Open Accessibility Menu
Hide

Pregnant During the Pandemic

Pregnant During the Pandemic

One couple’s journey to start a family in uncertain times

Eloise Whitacre, 1½, is a blonde, blue-eyed toddler who adores dancing and playing peek-a-boo. “She loves books,” says mom Mary Beth Whitacre. “She’ll pull 10 off the shelf to look at.”

Whitacre, 35, who works on Valley Health’s marketing team, was pregnant with Eloise during the first nine months of the COVID pandemic. The baby was conceived via in vitro fertilization just as early news of the virus trickled out of China in late December 2019. Shortly after Mary Beth and her husband, Dan, celebrated his birthday by going out to dinner in early March 2020, the pandemic began reshaping their lives.

“COVID shutdowns began on March 13,” says Dan, 39, a realtor in Winchester. “It was such a difficult road just getting to the point where Mary Beth was pregnant with our first child, so we were superexcited. Then COVID hit and there were so many unknowns. We were in a global pandemic where nobody knew what to do.”

Their first priority: avoiding exposure to the virus. “No one knew at the time what it could mean for a baby if the mom contracted COVID,” Mary Beth says. “There were no vaccines. So we were very careful.” She began working from home, joined by Dan for the first month. The couple had groceries delivered, only socialized with friends and family outdoors, and spent their time cocooned at home playing Scrabble and Rummikub for fun. When Dan showed houses to prospective buyers, he practiced social distancing. “There was a lot of hand washing and hand sanitizing,” he says.

Leslie Kidd, MD, one of the eight physicians at Winchester Obstetrics and Gynecology, Mary Beth’s obstetrical group, says she and her colleagues urge expectant parents to take all steps possible to avoid contracting COVID because of the risks to moms and babies. This includes getting vaccinated.

There was no vaccine available in 2020, so for the Whitacres, the pandemic rewrote some pregnancy plans. Dan couldn’t accompany Mary Beth to medical appointments. Their parents, who live nearby, couldn’t stop by for coffee or dinner. Mary Beth’s baby showers took place outdoors. And she had to take a COVID test a week before her September due date. It was negative. “It wasn’t clear what would happen if I had COVID when the baby was born,” she says. “It was possible I would have to isolate away from the baby at first. Fortunately, that did not happen.”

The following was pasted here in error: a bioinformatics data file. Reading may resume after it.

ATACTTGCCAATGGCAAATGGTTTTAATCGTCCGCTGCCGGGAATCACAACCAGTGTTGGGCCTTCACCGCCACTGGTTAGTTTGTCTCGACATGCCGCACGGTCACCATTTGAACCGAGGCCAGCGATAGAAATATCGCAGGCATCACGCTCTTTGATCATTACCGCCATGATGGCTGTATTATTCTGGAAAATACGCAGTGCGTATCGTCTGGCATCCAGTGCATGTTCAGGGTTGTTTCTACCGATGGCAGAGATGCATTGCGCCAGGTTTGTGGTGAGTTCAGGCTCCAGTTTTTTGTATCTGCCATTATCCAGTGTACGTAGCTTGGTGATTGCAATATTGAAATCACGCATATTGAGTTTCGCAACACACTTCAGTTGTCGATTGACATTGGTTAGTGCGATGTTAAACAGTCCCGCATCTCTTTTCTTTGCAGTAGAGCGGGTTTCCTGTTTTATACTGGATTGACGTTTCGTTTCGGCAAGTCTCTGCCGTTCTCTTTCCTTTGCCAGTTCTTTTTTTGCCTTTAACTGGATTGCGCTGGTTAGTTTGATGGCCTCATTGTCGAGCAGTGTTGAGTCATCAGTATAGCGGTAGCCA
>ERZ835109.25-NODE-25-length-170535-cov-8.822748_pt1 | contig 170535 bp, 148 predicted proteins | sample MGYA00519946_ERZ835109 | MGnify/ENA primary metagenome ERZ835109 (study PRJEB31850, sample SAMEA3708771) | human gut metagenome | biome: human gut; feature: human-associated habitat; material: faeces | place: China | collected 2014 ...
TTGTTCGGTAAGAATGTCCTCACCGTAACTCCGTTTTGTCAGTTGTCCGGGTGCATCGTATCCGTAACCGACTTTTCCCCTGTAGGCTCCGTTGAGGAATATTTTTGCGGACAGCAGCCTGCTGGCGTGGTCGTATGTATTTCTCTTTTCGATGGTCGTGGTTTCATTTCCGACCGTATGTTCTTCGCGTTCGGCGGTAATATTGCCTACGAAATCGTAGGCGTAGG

Dan was with Mary Beth before, during and after Eloise’s birth at Winchester Medical Center. “I could have one person with me,” Mary Beth says. The new family’s first moments together at the hospital felt happy and normal. “Those nurses were absolutely incredible,” Dan says. “Honestly, in the hospital we kind of forgot about COVID because the care was that good.” The couple’s parents quarantined for two weeks, at Mary Beth’s request, so that they could safely meet and hold their new granddaughter.

This was a wise decision. “More than 90 percent of neonatal COVID infections come from family members,” notes Dr. Kidd.

After her maternity leave ended, Mary Beth continued working from home and found herself assisting with community vaccination efforts. “I was on the phone and computer for 12 hours some days, helping people register for appointments,” she says. “Dan and I received the vaccine, too. And Eloise had some protection for as long as she was nursing.”

OB/GYN Leslie Kidd, MD, with patient Mary Beth Whitacre

Mary Beth is expecting the couple’s second child this summer. To stay safe, they track COVID case numbers at Valley Health and carefully weigh the risks and benefits of outings. “This time around it’s different,” Dan says. “The Omicron variant is highly contagious, but people are out everywhere. We might decline an invitation to an indoor dinner with a lot of people.”